6.27.2006

"That Colored Guy"

I have often wondered what it is about me that makes white people comfortable in displaying their bigotry in my presence. Why is it they say things around me that they wouldn't dare say around other Blacks, especially Black men.

Let me tell you what happened. I was standing in a group of people in a public location talking with four or five other people that I've known for awhile, all of them white, all of them male. It was your basic bullshit session, nothing heavy going on. It was the end of a shared night, everyone beginning to relax back into our individual existences before actually exiting the building.

We were joined near the end by a young man, white, 21 years old. This young man proceeded to insert himself into the conversation during the course of which he used a phrase that sent chills of anger down my spine. He used the phrase in a manner which told me he'd said it hundreds of times in his young existence. It was a common phrase for him and I would discern, of those around him. It was not something he gave any thought to using in my presence.

It took everything I could to control myself. I wanted to plant my size 9 up his ass and beat the living daylights out of him.

All the other guys in the group tensed as well, but I think it was more to wait and see how I would react to what was said. They were waiting to take their cues from me on how they should react, or not react. It certainly wasn't because they themselves had never before heard the phrase. It wasn’t because they''d never used it before. They just knew when to use it and when not to.

Despite my anger, my reaction was to ignore him. I gave him a pass on what he said. I was pissed and mute. He stood there shining in his ignorance totally unaware of how close he stood to the abyss.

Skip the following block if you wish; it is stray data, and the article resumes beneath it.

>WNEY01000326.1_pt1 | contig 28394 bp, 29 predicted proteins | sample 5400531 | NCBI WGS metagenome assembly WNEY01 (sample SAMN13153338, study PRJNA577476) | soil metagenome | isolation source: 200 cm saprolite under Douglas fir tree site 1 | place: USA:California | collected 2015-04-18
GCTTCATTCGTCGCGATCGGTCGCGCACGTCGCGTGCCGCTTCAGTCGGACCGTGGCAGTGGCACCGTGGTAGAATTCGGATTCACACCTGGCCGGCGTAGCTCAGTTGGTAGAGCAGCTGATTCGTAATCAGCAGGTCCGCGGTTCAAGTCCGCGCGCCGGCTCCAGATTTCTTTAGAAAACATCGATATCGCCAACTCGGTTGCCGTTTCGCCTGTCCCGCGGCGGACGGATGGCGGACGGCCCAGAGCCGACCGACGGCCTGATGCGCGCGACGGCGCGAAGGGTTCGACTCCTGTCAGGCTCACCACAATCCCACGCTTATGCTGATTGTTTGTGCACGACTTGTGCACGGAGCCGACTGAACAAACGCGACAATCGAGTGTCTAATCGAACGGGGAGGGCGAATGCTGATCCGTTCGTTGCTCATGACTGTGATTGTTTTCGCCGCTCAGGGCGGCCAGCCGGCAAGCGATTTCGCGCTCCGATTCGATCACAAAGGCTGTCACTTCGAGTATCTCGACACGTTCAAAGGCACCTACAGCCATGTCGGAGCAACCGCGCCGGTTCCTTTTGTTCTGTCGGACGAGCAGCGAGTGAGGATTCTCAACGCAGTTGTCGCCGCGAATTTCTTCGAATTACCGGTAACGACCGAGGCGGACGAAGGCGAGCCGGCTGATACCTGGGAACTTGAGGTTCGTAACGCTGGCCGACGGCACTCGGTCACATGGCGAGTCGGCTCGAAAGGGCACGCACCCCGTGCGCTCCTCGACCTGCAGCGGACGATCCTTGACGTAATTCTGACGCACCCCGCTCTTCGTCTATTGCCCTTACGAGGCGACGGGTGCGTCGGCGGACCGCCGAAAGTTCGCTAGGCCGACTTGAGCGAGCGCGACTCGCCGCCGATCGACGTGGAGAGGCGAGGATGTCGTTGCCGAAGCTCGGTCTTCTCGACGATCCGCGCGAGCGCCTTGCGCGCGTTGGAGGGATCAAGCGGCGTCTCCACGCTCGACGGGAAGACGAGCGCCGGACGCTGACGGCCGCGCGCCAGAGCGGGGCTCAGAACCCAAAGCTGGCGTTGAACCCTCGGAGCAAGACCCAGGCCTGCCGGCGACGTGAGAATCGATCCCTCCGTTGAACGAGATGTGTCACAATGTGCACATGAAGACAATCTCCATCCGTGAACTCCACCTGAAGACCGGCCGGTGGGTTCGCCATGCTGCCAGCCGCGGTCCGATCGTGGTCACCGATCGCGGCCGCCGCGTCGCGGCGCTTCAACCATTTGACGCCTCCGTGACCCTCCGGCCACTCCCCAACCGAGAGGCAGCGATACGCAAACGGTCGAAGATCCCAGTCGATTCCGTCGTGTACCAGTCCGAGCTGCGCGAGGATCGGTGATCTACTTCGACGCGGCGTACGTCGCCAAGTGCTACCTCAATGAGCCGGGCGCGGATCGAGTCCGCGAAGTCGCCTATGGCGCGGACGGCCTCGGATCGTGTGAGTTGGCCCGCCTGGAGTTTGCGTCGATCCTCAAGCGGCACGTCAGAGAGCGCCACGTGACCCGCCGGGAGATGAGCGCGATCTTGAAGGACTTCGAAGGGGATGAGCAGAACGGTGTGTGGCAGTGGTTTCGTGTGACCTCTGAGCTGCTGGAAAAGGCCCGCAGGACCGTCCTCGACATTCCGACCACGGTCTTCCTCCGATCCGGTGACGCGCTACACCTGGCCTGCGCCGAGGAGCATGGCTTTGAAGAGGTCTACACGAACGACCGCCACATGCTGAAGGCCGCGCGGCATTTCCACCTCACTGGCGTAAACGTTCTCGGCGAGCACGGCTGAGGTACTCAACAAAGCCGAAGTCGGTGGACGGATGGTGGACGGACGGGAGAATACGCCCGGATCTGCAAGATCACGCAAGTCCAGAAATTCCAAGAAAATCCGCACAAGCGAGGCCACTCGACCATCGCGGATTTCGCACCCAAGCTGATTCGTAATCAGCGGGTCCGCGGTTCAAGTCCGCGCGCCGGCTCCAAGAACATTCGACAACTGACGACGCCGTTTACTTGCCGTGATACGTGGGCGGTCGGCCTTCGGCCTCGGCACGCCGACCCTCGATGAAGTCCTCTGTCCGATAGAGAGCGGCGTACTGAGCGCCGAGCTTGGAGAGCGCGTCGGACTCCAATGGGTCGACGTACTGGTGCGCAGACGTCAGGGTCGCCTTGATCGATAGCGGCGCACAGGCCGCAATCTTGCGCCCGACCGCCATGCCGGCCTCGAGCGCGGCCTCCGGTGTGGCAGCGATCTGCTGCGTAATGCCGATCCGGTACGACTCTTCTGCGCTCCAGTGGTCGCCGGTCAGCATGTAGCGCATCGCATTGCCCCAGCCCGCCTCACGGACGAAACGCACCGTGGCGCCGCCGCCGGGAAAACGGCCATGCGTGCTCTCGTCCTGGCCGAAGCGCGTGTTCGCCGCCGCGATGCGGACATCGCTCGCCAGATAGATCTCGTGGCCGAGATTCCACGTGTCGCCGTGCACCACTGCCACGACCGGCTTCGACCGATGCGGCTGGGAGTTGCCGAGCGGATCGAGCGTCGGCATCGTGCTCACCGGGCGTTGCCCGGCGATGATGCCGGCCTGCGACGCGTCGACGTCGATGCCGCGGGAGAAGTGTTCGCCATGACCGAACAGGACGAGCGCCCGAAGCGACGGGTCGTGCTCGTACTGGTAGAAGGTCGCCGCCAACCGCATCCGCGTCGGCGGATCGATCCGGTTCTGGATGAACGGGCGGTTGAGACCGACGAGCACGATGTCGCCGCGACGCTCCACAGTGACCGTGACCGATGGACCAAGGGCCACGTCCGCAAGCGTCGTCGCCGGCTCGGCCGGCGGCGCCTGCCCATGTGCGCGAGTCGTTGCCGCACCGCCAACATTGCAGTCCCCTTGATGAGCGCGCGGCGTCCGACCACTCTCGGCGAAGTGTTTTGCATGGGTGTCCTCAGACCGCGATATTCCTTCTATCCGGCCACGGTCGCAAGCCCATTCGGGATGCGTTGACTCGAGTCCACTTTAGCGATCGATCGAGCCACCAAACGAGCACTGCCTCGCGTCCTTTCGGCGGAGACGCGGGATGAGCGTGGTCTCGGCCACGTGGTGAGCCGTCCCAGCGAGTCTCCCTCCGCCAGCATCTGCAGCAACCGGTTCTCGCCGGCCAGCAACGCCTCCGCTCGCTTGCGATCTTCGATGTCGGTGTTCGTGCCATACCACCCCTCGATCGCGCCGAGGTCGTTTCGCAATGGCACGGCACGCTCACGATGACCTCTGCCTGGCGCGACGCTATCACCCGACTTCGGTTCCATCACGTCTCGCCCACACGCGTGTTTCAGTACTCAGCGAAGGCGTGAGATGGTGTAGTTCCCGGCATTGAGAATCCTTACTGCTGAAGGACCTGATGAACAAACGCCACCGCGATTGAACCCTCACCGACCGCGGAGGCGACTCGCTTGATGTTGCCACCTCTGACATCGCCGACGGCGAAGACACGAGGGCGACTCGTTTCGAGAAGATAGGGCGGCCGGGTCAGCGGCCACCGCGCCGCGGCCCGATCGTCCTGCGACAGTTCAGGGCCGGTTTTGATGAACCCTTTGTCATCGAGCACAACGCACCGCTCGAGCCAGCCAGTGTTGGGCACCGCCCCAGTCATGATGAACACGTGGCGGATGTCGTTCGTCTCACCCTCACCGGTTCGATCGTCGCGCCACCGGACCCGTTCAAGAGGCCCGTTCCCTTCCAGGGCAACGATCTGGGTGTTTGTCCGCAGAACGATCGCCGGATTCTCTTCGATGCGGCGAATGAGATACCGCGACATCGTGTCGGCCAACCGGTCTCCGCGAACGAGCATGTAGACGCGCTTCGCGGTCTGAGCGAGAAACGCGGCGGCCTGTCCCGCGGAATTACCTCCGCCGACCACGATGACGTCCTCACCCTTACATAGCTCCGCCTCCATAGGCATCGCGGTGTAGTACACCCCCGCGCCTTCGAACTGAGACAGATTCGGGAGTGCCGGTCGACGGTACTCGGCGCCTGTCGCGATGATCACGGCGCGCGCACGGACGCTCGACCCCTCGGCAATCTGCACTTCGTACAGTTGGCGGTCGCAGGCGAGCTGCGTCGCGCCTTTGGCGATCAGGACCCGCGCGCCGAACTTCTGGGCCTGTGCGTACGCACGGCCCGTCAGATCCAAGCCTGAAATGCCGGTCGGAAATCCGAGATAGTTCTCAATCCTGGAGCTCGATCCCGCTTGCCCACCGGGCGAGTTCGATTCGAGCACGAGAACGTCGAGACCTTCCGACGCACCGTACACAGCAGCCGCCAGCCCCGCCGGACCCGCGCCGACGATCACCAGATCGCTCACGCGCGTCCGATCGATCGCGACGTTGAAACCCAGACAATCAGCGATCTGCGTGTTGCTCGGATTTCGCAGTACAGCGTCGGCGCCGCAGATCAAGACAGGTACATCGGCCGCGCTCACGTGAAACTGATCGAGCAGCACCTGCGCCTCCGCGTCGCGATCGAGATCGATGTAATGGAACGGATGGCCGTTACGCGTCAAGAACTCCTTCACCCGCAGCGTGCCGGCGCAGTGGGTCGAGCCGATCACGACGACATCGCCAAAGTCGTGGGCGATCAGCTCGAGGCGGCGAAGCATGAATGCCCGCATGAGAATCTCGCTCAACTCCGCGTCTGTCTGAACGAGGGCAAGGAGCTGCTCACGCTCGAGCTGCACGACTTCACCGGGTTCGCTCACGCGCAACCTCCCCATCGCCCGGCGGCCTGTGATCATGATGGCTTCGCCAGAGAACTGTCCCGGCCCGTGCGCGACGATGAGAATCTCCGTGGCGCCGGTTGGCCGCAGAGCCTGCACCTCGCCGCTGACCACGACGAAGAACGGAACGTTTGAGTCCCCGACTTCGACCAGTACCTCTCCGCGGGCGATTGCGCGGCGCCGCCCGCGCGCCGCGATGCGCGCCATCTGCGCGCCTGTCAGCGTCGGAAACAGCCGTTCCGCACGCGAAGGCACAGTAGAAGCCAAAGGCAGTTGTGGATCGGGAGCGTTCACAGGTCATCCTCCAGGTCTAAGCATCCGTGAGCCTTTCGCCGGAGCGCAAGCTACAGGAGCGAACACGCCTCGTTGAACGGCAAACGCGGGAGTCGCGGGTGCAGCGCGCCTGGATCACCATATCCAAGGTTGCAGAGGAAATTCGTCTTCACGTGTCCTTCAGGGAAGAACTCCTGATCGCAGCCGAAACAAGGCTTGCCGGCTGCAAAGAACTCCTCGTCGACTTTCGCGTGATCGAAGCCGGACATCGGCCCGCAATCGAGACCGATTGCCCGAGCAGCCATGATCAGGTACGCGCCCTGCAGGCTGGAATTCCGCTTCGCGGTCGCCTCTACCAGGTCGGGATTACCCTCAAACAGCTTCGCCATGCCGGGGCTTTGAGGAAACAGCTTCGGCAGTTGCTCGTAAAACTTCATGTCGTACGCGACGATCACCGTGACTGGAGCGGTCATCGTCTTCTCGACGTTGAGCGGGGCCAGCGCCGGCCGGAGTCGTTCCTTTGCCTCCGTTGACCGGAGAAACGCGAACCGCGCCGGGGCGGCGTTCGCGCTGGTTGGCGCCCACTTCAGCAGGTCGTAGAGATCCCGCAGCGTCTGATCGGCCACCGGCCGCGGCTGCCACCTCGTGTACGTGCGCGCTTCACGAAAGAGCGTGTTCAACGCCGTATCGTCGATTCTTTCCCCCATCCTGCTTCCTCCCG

" You hired that colored guy?"

That was the last time I'd heard that phrase. It was a question from my boss. He owned the company. I was his operations manager in charge of 150 workers, and I'd made a new hire for the production floor. I'd hired a temporary worker on after nine months of showing up and doing an excellent job. I felt he should have been rewarded. It was my call. After all, staffing was part of my job description.

I]d hired others, several in fact and never once been questioned, with one slight difference. Every other hire I'd made was of an Hispanic male or female. I was the only Black American in the company and I knew the boss thought I was Hispanic when he hired me.

You see I speak Spanish. He needed someone to speak Spanish to his preferred workforce and I got the job. I'm a fair skinned black, high yellow in ghetto terminology, and outside of my home state of Ohio have always been routinely mistaken for Cuban or Puerto Rican.

My boss made the same mistake when we met. He didn't ask, I didn't tell. During the course of our working relationship, I came to know his prejudices against Blacks. He came to know that I am Black, but he didn't change or soften toward my race. He just somehow drew a cocoon around me in his mind, removing me from my heritage. I'm okay, but the others are still colored or something worse. It stayed unspoken between us until that day.

"You hired that colored guy?"

I answered his question in the affirmative and then went back to my desk packed my stuff, returned to his office and quit. I haven't looked back. He has written me glowing recommendations in every job I’ve had since then. I guess that is his way of apologizing to me. But he still doesn't hire Blacks into his company, no matter how well they perform.

15 years removed from that incident, I hear it again, "that colored guy." I hear it from a young man, a boy far removed from the civil rights struggles of the past. A boy who has no power other than the power of words over me. Someone who is not my equal intellectually or in public standing. Someone who has doors open simply because of his gender, his color and who he knows.

He is someone for whom the racial troubles of this country are a thing of the past. For me, however, it's like it was yesterday.

It was and it still hurts.
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